Wednesday, September 10, 2008

The Art of Interviewing

The Art of Interviewing
By Debbie Roome

Freelance writers will almost certainly have to interview people at some stage of their career. An interview is basically a face to face, or over the phone, question and answer time. It may be needed to provide information for an article, background for a novel or technical input for a manual.

Many people find interviewing a stranger a daunting prospect, but if properly prepared, it is not difficult to do. It helps to remember that most people are excited about being interviewed and talking about their areas of expertise. By following the simple steps below, you can prepare for an interview and approach it with confidence.

Setting up the Interview
This can be done by phone, letter, fax or email depending on the person to be interviewed and the reason. If you are writing a piece on spec, it is best to be upfront about this. The request can be put very simply. “Good morning Mr Jackson. My name is Debbie Roome and I’m putting together an article on possum control for one of our community papers. I’d like to interview you about your experiences as a possum trapper...”

Research the Topic
If you are interviewing a nuclear physicist, make sure you have invested time in understanding the concepts of what is involved in his career. You must have a basic grasp of the subject you will be discussing. This applies to any situation.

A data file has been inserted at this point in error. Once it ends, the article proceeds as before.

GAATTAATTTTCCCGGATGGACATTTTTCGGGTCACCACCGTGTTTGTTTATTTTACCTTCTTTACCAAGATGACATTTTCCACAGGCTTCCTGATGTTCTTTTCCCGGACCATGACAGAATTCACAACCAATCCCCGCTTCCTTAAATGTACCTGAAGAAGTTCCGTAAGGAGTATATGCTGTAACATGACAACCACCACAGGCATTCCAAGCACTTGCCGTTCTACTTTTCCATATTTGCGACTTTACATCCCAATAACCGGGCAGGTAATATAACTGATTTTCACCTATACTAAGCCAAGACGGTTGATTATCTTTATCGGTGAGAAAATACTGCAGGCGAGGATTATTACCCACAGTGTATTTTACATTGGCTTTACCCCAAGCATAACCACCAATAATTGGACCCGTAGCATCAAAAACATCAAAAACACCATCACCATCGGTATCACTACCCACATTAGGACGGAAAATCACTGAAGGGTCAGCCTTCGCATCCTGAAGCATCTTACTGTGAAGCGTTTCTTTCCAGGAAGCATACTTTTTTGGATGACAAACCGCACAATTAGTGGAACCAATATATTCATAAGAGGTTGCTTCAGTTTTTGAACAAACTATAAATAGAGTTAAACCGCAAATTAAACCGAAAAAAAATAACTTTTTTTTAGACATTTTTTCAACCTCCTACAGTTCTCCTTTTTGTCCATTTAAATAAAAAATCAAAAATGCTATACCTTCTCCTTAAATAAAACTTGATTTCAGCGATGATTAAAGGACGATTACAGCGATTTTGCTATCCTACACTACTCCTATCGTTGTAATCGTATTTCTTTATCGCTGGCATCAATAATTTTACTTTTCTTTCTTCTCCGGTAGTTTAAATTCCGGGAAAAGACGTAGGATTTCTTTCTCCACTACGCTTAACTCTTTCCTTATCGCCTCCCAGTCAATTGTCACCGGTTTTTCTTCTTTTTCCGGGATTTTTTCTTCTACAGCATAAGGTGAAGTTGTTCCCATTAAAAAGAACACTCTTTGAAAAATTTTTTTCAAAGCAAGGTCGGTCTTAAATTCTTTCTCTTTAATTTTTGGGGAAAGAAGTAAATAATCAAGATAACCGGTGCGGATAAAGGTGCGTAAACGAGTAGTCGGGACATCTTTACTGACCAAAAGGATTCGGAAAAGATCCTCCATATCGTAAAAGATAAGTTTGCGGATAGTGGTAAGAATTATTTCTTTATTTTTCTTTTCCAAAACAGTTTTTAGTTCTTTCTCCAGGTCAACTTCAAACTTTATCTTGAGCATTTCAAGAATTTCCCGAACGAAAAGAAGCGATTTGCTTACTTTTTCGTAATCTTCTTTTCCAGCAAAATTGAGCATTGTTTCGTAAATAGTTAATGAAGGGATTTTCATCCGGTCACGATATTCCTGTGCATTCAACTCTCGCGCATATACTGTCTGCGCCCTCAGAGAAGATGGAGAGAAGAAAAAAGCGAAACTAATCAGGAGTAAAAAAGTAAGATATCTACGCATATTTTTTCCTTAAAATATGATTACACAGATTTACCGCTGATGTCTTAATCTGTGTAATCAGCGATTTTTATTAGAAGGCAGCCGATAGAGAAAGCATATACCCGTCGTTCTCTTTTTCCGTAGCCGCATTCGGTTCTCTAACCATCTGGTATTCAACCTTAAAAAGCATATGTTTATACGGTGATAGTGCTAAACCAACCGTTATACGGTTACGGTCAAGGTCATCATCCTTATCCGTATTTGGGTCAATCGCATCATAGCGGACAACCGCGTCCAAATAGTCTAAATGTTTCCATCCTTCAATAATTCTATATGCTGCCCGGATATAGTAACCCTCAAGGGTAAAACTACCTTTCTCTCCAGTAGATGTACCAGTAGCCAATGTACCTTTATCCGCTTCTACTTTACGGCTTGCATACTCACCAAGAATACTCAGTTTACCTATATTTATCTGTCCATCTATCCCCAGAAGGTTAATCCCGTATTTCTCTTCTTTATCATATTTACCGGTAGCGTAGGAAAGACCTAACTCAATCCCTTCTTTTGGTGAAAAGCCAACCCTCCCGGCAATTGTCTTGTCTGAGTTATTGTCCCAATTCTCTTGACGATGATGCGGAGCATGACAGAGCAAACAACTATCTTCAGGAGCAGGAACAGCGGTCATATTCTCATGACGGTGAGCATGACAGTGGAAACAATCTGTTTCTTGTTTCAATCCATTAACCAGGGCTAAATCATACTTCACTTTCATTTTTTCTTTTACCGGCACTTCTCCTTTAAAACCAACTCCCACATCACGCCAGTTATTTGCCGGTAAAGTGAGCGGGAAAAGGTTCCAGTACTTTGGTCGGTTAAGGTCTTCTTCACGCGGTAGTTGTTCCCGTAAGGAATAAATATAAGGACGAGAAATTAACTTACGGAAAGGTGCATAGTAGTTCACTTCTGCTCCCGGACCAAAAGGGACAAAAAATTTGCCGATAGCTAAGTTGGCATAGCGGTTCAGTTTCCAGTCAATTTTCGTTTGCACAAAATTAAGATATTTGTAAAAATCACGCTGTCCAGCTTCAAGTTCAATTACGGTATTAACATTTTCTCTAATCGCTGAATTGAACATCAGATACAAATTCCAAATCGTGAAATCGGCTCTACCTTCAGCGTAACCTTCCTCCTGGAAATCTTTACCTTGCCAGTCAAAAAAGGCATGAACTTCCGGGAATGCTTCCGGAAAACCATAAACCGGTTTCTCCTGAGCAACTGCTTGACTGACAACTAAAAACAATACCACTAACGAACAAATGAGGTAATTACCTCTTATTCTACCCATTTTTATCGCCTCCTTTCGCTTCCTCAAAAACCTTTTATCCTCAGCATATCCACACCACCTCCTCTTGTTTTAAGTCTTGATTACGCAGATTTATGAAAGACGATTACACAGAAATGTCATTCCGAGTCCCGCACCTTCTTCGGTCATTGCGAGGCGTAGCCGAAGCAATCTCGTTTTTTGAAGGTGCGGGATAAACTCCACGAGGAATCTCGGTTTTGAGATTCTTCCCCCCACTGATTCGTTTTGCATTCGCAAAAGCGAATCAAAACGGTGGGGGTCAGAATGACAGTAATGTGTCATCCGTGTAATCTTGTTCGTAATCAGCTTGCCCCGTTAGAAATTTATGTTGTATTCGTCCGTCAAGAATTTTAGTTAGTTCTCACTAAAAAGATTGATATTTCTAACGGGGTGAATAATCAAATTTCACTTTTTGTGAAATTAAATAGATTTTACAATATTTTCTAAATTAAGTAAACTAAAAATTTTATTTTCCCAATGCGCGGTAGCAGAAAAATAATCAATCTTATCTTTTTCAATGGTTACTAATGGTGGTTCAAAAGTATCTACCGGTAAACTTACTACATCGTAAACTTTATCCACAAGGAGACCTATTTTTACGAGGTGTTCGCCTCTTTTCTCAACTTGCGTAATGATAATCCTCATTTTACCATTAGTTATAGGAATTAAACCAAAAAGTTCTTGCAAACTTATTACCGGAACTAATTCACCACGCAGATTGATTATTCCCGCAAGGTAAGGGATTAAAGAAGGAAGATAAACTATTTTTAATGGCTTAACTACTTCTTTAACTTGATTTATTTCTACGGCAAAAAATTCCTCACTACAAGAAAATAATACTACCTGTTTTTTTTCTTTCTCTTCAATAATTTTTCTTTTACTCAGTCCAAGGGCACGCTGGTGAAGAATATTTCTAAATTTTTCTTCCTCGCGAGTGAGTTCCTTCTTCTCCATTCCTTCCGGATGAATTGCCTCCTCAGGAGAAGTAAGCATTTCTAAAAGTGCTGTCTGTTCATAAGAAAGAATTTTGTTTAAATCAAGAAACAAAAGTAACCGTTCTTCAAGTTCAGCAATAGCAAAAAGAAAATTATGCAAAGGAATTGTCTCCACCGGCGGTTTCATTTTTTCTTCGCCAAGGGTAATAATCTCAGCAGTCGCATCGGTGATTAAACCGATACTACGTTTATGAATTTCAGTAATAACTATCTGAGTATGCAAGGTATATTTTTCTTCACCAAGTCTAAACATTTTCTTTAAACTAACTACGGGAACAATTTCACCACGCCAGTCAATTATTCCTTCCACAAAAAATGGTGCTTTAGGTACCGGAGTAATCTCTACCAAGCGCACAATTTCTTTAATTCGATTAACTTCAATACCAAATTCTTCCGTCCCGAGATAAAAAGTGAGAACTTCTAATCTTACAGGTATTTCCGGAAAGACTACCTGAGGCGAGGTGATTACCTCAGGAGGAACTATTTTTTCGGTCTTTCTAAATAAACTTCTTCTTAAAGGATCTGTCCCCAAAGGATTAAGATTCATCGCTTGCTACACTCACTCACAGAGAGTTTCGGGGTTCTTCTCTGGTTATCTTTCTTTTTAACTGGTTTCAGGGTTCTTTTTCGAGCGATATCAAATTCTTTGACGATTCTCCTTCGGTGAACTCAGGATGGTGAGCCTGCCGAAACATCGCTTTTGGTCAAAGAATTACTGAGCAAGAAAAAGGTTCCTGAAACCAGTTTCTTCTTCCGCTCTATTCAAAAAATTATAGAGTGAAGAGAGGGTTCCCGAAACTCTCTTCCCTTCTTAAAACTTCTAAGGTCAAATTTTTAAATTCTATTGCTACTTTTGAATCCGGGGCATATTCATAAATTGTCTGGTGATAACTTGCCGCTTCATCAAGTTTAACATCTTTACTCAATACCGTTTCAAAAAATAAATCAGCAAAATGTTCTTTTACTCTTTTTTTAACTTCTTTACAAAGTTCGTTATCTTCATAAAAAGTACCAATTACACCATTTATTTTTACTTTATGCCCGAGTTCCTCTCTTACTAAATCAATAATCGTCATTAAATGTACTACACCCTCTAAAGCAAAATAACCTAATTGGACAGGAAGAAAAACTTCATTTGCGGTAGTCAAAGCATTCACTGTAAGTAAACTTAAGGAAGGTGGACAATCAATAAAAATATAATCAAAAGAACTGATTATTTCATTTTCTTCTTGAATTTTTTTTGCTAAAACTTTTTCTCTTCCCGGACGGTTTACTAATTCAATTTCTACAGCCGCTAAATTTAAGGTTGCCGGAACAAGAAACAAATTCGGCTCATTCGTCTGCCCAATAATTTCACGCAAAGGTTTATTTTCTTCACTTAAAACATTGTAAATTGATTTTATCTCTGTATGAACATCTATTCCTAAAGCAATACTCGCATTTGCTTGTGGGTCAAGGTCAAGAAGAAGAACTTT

Where to Interview
It is best to give the person a couple of options. The most common would be his home, his office or a neutral venue such as a coffee shop. Make sure you arrive a couple of minutes early.

What to Wear
Dress in keeping with the person being interviewed and the location. A tailored suit will not work on a sports field and a T-shirt won’t cut it in the office of a high-powered businessman.

Start with Small Talk
Depending on the situation, a couple of minutes of chat about the weather or surroundings can relax both parties.

Make a List of Questions
Prepare a list of about ten questions. Make sure they prompt a full reply, not just a yes or no answer. You should find that these lead into other areas of discussion.

To Tape or not to Tape
Always ask before taping an interview. A tape is an excellent back up when details are missed or a lot of information is shared.

You are in Charge
Remember that you will be leading the conversation by asking questions and steering the interviewee in the right direction. Be prepared to redirect talk that is going off at a tangent.

End the Interview
When you have enough information, signal the end of the interview by shutting off the tape recorder and thanking them for their time and the interesting interview.

If needed, it is best to take photographs at the end of the interview. The interviewee should be more relaxed at this time and this will show in the pictures. Try to avoid bland head and shoulder shots but look for action snaps – throwing a football or working at a desk for example. Take several shots to ensure a good, clear one.

Books have been written about the art of interviewing but by following the above rules, even a beginner can conduct a successful interview. Interviews can be very rewarding and are definitely the most social part of a writer’s life. Go out and have fun.

Debbie Roome works as a freelance writer from her home in New Zealand. Current projects include a contract for writing devotionals, contributions to the local paper, editing and production of a community newsletter and compilation of her church’s year book. Read some of her work at Suite 101 and Faithwriters.

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